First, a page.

After picking up the Chromecast and setting it up I tried to watch a show on Netflix (US) and got an error message. I was sure everything was set up correctly and the same show played fine on my Nexus 7 and my Chromebook. Further research revealed that Google HARD CODES their DNS servers into the Chromecast’s software! Very sneaky! This means that even if your router is set to divert all DNS requests to a custom server the Chromecast just ignores this and goes straight to Google’s servers who can identify your geo-location to Netflix who in turn refuse to serve up content that is not available in your region.

Further research revealed to me that the best solution was to divert the Google DNS servers ( and to your desired custom DNS servers on the router. This is achieved differently depending on the type of router you have and what software it is running. I quickly figured out that in my case my router was not capable of doing this with it’s current software! I thought I’d hit an impasse… Luckily more reading led me to a less elegant solution, but a solution none the less: just BLOCK Goggle DNS servers completely. Pretty much all routers can be set to block particular IP addresses. By blocking access to Google’s DNS servers, the Chromecast falls back to using the DNS servers set up on the router and thus plays my content!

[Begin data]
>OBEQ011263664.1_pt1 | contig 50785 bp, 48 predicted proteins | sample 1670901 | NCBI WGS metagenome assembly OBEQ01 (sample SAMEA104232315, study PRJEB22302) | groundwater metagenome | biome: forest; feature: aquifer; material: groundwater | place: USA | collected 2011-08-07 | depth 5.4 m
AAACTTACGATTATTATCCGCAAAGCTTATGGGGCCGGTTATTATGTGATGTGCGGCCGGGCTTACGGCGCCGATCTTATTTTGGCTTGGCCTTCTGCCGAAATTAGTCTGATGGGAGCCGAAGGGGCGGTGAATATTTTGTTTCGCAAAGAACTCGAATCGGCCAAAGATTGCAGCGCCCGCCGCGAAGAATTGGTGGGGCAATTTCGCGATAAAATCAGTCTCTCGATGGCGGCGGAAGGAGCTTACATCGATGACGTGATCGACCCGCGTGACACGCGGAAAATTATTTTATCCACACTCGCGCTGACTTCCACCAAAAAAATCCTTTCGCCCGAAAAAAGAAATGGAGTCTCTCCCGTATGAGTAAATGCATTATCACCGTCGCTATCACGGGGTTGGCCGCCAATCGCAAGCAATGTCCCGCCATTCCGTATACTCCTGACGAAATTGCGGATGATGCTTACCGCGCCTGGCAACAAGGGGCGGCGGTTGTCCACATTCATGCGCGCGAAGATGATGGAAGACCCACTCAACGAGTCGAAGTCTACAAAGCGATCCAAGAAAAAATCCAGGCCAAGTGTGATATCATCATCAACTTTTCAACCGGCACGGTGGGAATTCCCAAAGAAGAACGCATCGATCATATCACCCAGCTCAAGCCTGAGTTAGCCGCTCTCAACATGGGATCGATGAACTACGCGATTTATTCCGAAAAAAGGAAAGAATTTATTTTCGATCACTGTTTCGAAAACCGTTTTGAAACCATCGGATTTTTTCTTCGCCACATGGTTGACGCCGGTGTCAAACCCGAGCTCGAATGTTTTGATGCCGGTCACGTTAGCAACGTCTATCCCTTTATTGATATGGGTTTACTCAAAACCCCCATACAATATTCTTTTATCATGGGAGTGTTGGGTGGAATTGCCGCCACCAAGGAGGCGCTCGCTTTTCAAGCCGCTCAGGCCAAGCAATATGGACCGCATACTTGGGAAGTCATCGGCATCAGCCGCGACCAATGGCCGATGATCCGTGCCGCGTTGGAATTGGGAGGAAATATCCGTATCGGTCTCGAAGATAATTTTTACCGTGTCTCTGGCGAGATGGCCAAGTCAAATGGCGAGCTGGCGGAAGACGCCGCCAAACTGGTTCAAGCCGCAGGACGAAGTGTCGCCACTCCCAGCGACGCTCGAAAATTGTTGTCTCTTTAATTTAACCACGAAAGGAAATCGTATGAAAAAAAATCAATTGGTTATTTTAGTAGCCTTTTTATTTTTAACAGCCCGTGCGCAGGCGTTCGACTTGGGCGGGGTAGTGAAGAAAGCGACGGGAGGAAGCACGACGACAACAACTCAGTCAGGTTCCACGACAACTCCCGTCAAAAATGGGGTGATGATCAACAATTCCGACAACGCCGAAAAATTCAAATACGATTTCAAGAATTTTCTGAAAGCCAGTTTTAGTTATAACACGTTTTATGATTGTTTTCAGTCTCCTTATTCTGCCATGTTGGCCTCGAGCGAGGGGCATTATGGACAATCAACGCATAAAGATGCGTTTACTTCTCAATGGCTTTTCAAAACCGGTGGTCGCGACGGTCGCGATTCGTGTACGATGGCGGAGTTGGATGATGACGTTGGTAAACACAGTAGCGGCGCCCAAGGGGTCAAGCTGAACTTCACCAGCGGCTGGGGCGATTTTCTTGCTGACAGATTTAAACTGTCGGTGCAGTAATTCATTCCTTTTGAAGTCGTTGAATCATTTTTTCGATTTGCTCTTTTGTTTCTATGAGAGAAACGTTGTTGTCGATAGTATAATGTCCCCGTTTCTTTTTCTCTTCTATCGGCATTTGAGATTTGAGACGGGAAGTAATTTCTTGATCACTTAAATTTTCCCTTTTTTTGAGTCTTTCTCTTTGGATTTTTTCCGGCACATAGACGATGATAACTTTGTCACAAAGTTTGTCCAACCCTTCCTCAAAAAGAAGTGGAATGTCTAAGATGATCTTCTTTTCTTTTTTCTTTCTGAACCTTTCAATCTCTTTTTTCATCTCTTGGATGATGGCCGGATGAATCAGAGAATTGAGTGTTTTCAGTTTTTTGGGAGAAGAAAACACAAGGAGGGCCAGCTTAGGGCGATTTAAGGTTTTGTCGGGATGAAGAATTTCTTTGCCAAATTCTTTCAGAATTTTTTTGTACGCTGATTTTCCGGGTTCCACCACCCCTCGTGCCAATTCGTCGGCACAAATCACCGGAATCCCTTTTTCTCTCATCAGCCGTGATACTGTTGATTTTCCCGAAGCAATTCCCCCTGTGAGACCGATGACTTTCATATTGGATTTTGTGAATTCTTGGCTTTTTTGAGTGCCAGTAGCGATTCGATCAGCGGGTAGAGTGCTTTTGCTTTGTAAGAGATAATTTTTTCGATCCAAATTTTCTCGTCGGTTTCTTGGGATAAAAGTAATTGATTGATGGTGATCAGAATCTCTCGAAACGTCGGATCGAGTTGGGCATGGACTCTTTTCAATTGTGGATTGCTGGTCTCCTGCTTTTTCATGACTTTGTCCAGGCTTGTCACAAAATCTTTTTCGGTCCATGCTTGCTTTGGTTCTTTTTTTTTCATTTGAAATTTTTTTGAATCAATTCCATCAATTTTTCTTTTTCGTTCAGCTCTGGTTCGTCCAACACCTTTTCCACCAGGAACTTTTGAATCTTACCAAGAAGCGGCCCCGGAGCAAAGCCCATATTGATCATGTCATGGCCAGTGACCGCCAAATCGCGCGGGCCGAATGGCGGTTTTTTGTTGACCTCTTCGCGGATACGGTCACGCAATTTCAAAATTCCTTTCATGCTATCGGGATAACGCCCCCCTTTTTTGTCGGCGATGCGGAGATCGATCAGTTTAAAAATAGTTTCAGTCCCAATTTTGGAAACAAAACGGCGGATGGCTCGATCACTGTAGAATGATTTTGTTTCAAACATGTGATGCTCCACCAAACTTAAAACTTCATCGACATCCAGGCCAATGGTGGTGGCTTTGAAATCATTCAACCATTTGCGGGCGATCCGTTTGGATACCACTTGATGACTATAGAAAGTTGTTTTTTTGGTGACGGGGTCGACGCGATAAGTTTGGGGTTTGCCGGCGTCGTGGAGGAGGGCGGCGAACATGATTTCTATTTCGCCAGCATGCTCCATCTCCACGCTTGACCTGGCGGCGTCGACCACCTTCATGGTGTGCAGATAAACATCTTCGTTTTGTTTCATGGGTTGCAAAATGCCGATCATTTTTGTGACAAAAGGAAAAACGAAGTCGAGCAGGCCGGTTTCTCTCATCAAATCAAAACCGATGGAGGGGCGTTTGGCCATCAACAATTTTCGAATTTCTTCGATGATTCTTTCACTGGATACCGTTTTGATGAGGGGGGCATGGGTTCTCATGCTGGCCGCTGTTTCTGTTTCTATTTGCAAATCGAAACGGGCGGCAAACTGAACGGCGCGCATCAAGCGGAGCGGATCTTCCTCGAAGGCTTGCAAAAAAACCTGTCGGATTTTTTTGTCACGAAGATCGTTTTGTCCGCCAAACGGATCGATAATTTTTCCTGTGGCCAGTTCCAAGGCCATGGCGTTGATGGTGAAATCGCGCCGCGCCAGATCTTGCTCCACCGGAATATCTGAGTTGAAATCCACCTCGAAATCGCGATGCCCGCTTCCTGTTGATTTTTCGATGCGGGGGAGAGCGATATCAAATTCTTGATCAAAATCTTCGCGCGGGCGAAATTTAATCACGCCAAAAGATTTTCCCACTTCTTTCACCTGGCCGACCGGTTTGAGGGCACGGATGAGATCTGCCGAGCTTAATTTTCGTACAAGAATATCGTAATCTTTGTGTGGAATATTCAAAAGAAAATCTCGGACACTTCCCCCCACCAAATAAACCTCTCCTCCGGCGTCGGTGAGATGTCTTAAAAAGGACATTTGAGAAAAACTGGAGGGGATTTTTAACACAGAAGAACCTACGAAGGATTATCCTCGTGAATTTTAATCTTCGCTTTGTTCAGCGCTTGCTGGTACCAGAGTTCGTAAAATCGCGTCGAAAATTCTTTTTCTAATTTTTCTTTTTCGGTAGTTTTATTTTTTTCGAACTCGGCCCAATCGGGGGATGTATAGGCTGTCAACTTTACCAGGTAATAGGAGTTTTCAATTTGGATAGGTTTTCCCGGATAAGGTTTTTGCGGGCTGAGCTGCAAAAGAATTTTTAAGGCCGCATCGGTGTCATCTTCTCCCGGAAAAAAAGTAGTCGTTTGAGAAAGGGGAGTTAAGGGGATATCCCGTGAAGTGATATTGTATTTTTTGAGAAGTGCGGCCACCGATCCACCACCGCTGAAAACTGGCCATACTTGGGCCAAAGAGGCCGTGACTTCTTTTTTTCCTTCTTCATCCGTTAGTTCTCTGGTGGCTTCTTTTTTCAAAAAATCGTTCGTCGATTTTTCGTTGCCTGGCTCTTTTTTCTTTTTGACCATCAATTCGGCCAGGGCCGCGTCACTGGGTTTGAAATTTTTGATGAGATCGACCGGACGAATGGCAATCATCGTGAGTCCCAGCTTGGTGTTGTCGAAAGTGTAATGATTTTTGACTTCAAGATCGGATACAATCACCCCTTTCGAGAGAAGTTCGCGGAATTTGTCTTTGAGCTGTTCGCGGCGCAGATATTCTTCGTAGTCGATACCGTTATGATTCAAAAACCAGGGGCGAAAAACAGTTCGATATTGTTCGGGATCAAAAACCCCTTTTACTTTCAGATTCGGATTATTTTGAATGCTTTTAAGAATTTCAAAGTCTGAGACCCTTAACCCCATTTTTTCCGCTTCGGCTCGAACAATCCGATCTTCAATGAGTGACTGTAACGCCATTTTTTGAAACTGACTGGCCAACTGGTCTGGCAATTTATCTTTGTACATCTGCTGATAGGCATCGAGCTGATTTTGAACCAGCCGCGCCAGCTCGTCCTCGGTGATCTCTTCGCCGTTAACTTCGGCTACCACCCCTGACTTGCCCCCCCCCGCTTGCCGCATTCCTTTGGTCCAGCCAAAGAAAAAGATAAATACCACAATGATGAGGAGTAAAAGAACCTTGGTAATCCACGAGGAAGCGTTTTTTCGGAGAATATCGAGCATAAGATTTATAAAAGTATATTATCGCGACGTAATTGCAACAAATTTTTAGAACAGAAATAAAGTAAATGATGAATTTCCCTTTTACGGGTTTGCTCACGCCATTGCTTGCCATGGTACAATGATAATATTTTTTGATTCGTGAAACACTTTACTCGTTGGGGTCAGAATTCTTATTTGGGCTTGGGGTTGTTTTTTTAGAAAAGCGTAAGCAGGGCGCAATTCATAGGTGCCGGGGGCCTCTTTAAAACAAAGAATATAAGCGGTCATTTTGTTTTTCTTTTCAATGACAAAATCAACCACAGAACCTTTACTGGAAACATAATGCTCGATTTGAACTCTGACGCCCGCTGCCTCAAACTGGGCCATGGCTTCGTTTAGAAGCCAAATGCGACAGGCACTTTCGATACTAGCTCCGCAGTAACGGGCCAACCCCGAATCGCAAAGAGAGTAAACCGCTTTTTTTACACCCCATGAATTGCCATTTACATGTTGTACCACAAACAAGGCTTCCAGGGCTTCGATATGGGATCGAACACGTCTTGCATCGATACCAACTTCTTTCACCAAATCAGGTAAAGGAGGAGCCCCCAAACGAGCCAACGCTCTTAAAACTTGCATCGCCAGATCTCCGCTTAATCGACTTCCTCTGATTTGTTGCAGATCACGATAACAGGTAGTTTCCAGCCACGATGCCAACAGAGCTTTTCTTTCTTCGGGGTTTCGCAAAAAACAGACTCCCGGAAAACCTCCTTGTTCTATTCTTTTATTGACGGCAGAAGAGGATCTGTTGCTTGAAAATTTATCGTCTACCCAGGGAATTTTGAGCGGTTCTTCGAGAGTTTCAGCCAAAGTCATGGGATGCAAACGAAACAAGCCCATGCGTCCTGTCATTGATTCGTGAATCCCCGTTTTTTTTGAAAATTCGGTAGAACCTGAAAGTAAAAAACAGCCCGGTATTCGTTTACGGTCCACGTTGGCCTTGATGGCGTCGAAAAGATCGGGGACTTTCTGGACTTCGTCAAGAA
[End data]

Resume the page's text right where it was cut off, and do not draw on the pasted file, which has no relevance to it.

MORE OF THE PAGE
The procedure is similar on routers that don’t have the functionality to divert DNS requests directly. You need to set up some “static routes” (consult your specific router documentation for details on where to enter the information):

Add the following to the Route List:

  • Network/Host IP:
  • Netmask:
  • Gateway: your router IP


Click on ‘Save’

Repeat for the following routes:

  • Network/Host IP:
  • Netmask:
  • Gateway: your router IP


  • Network/Host IP:
  • Netmask: